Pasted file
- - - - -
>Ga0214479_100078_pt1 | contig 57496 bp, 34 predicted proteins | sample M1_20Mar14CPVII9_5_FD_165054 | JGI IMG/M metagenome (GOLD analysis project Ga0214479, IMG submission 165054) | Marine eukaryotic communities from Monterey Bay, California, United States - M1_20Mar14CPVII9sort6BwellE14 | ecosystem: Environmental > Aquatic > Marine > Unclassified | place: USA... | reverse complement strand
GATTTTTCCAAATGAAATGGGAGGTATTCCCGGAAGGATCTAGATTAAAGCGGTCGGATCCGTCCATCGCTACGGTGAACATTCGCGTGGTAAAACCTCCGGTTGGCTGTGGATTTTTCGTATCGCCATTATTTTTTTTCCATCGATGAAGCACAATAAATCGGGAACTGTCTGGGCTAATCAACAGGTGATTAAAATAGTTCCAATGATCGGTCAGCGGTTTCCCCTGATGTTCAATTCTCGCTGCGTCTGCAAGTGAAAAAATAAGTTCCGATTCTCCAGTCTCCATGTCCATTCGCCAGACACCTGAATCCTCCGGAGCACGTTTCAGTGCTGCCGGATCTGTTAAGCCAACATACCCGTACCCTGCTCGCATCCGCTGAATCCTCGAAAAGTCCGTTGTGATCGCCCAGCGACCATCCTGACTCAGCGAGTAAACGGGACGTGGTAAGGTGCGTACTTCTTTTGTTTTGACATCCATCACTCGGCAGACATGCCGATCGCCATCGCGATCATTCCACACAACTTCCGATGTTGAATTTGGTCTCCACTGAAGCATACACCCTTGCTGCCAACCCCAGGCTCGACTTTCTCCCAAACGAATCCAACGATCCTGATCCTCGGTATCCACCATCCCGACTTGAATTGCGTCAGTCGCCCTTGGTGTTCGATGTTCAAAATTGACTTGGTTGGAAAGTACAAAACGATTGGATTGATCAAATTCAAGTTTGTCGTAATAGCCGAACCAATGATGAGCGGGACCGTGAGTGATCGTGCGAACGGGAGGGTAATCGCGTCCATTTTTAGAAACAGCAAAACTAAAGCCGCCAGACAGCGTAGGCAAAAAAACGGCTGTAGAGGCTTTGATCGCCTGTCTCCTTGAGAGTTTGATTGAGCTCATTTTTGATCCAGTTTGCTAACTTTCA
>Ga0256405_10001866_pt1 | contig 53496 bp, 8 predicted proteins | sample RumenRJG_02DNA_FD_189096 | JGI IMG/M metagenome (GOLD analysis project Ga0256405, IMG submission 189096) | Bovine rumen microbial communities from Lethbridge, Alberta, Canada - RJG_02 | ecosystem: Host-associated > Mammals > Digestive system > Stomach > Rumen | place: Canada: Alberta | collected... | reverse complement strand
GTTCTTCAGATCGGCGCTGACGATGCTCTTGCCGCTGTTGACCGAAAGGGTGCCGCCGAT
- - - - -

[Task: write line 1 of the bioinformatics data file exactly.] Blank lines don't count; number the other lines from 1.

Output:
>Ga0214479_100078_pt1 | contig 57496 bp, 34 predicted proteins | sample M1_20Mar14CPVII9_5_FD_165054 | JGI IMG/M metagenome (GOLD analysis project Ga0214479, IMG submission 165054) | Marine eukaryotic communities from Monterey Bay, California, United States - M1_20Mar14CPVII9sort6BwellE14 | ecosystem: Environmental > Aquatic > Marine > Unclassified | place: USA... | reverse complement strand